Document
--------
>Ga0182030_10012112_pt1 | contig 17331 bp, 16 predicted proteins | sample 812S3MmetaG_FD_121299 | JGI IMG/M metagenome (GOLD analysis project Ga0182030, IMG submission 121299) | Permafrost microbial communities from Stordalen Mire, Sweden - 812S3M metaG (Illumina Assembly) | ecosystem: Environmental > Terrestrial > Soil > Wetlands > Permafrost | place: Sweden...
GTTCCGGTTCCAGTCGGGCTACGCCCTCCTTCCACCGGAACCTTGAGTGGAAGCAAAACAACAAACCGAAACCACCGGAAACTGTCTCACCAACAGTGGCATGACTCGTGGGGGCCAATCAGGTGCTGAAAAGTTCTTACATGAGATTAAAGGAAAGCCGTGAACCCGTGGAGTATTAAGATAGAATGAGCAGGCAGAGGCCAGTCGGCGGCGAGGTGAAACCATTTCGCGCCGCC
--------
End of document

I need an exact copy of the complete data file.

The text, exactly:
>Ga0182030_10012112_pt1 | contig 17331 bp, 16 predicted proteins | sample 812S3MmetaG_FD_121299 | JGI IMG/M metagenome (GOLD analysis project Ga0182030, IMG submission 121299) | Permafrost microbial communities from Stordalen Mire, Sweden - 812S3M metaG (Illumina Assembly) | ecosystem: Environmental > Terrestrial > Soil > Wetlands > Permafrost | place: Sweden...
GTTCCGGTTCCAGTCGGGCTACGCCCTCCTTCCACCGGAACCTTGAGTGGAAGCAAAACAACAAACCGAAACCACCGGAAACTGTCTCACCAACAGTGGCATGACTCGTGGGGGCCAATCAGGTGCTGAAAAGTTCTTACATGAGATTAAAGGAAAGCCGTGAACCCGTGGAGTATTAAGATAGAATGAGCAGGCAGAGGCCAGTCGGCGGCGAGGTGAAACCATTTCGCGCCGCC